When gold was discovered in California by James Marshall and his men at Sutter's Mill in January 1848, it set in motion the largest migration of humans since the Crusades. In mid-May Samuel Brannan, the leader of a ship of 200 Mormons who had arrived two years before, calculatedly jogged through the streets of "downtown" San Francisco waving a bottle of gold dust and shouting "Gold! Gold from the American River!"
Overnight the population of that town dropped from several hundred to a dozen. (The sly Brannan had made sure to buy up every gold pan and shovel in the state to stock his store before making this historic advertisement. An ordinary gold pan that cost twenty cents went for $8-16 at Brannan's store.) The blacksmith dropped his hammer, the carpenter his plane, and the mason his trowel in order to race to the "diggings" near Sacramento.
The discovery wasn't revealed in the East ("The States") until August in the New York Herald, which predicted enough gold would be taken from the country to pay a hundred times over for the recent California war with Mexico. This announcement marked 1849 as the year the world rushed in, forever changing the manifest destiny of the country, and the face and terrain of California.
However, the unsung second significant gold strike occurred a few weeks after Marshall's original discovery in February 1847. Marshall had several men of the Mormon Battalion working with him at the mill that day, so when Henry Bigler told some of his friends about the find, they struck off on their own while pretending to hunt for duck. Halfway between the mill and Sutter's Fort, they hit the big time. They made themselves a crude wooden scale, putting a Mexican real in one pan and their dust in another.
At the ratio of 16 to 1, the going differential in price between the two metals, by nightfall they reckoned they had earned $10. They named the area Mormon Island, and by April they were washing up to $250 in dust a day using Indian blankets as sieves. This at a time when in the thirty states a day's hard labor rarely brought more than $1.50. Brannan visited the boomtown and immediately grubstaked his brethren to a one-third interest in their claim.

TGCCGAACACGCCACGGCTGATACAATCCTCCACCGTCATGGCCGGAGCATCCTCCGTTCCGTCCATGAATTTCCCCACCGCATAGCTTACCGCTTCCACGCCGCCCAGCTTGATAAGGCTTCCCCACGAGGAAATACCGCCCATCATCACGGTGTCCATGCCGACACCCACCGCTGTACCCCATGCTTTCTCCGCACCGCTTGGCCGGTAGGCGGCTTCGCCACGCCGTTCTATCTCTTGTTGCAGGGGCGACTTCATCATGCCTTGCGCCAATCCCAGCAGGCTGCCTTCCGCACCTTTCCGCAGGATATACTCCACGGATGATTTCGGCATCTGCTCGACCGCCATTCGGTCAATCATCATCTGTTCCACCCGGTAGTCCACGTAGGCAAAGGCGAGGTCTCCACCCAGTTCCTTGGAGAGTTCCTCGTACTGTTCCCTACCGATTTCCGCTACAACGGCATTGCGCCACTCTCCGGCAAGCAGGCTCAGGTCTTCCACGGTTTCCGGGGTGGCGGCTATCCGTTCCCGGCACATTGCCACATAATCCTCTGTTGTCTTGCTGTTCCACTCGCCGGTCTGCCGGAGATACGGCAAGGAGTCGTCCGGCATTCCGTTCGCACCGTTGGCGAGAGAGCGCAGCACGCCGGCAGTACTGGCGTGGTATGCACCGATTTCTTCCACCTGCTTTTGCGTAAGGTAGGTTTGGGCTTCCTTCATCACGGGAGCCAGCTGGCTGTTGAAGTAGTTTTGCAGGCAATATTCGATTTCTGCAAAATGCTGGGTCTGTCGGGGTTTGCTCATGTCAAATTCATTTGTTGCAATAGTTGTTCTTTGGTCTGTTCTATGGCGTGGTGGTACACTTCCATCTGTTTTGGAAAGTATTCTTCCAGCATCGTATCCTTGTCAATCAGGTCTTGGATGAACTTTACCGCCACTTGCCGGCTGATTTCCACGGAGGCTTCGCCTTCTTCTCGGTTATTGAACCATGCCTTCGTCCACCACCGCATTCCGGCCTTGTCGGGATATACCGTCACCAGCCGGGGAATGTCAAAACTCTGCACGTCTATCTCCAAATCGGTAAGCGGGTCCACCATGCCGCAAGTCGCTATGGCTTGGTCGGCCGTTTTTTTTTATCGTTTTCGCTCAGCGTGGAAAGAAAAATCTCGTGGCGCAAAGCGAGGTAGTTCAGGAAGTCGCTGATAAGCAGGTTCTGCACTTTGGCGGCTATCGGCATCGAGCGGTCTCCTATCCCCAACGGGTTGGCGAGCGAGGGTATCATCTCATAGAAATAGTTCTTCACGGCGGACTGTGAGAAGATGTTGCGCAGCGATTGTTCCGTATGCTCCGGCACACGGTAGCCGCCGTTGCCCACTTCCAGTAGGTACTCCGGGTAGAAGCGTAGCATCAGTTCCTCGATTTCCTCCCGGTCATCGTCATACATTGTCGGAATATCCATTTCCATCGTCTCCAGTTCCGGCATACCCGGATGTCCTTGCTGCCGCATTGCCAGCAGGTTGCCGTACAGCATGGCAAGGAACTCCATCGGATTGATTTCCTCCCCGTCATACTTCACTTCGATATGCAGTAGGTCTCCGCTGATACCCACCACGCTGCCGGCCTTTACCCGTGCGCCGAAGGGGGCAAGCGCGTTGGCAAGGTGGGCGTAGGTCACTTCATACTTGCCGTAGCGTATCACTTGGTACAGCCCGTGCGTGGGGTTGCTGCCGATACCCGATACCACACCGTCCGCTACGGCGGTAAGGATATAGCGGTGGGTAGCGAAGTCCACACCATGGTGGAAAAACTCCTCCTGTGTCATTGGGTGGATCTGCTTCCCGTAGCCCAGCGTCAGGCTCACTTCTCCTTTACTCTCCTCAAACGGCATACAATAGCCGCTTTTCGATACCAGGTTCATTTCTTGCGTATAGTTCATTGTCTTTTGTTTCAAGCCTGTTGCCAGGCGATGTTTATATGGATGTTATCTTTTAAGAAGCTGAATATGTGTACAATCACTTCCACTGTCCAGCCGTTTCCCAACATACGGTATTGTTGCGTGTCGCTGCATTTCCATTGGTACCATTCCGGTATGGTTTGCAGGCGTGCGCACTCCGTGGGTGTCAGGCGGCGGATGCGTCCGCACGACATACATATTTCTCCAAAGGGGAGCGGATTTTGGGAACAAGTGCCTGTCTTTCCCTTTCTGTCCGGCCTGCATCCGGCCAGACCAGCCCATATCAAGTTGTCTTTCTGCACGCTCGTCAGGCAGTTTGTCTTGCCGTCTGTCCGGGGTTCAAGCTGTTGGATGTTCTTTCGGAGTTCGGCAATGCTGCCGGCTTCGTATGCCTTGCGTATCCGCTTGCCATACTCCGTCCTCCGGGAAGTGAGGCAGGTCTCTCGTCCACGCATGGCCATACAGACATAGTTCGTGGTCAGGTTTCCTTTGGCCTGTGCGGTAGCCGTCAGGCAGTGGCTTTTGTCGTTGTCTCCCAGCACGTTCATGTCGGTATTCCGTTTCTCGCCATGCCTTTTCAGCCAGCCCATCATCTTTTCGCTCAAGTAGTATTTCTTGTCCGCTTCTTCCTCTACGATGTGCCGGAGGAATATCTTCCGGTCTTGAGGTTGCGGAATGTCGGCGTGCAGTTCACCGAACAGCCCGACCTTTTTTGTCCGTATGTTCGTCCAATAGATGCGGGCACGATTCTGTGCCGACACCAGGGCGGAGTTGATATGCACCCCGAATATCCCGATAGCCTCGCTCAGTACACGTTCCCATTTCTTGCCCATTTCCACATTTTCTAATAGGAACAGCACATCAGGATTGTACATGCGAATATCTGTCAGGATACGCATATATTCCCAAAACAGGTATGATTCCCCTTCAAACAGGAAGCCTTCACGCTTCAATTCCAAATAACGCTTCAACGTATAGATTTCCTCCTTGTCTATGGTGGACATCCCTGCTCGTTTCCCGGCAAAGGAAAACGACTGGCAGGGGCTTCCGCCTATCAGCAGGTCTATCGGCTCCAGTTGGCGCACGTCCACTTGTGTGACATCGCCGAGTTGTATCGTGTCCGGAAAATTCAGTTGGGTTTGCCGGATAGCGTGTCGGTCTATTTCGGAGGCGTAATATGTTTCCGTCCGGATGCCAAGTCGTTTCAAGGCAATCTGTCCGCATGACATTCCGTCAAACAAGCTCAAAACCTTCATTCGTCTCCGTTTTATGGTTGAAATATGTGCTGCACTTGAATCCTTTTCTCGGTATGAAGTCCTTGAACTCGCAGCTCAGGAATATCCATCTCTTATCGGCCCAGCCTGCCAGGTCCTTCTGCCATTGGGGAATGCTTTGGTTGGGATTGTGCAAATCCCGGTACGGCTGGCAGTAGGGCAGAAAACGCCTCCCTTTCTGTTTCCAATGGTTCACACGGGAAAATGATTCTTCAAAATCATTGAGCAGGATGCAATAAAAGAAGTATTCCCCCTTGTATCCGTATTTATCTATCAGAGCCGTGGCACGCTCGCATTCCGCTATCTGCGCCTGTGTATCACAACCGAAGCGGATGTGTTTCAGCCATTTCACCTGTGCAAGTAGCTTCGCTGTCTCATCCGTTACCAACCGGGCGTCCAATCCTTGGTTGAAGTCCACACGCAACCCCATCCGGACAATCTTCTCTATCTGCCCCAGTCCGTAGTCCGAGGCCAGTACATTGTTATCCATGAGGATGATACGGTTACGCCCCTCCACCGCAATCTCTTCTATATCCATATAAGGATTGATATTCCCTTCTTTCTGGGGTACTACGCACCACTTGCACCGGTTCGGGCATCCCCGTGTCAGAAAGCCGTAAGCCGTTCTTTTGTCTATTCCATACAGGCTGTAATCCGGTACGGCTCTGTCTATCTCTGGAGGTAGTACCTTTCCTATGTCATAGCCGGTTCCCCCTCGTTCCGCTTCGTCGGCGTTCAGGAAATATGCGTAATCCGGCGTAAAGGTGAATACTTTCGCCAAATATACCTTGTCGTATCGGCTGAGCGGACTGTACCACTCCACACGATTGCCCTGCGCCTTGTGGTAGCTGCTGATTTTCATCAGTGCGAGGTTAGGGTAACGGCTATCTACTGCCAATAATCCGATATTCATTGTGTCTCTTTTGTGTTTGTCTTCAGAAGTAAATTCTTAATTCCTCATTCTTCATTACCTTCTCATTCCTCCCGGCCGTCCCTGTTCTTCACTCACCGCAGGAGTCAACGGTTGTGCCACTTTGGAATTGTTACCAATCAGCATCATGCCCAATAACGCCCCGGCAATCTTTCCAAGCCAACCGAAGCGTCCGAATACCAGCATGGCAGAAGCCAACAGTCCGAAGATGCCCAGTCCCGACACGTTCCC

Mormons who had once intended to colonize Yerba Buena (San Francisco) made tracks for Mormon Island. At its height, the town had 2500 residents, four hotels, seven saloons, and a school.
In July Lt. William Tecumseh Sherman, stationed at Monterey, departed for the mines with Governor Mason to verify reports. "I of course could not escape the infection," he wrote. At Mormon Island they found three hundred Mormons laboring in the broiling heat with an early form of a "rocker" that washed and sifted sand and gravel. The hillsides were dotted with makeshift shanties and canvas tents. "I recall the scene as perfectly to-day as though it were yesterday," Sherman wrote nearly thirty years later. "On its [American River] edges men were digging, and filling buckets with the finer earth and gravel." The four men operating the "rude machine" they called a cradle, Sherman said, "could earn from forty to one hundred dollars a day." Sam Brannan oversaw all "as the high-priest, collecting the tithes." When a miner asked Mason, "Governor, what business has Sam Brannan to collect the tithes here?" Mason answered, "Brannan has a perfect right to collect the tax if you Mormons are fools enough to pay it."
Sutter, one of California's earliest pioneers and on whose land Marshall first "found something shining," proved to be the biggest loser in the whole gold fever period. He could not prevent the tens of thousands of would-be miners and squatters from invading his land, and the Indians and Kanakas (Hawaiians) who performed most of his labor were lured away to work for newcomers. He tried his hand at mining in 1847 but soon abandoned it and returned to his fort, a spectator to his ruination, watching the flood of gold hunters stream up from San Francisco and over the Sierra Nevada.
San Francisco was nearly a ghost town; everyone had "gone to the mines." Edward Kemble, who had come from New York with Brannan two years earlier, suspended publication of their California Star newspaper, as there was no one left to buy it. The final line Kemble wrote in the paper was "We have done. Let our word of parting be Hasta Luego."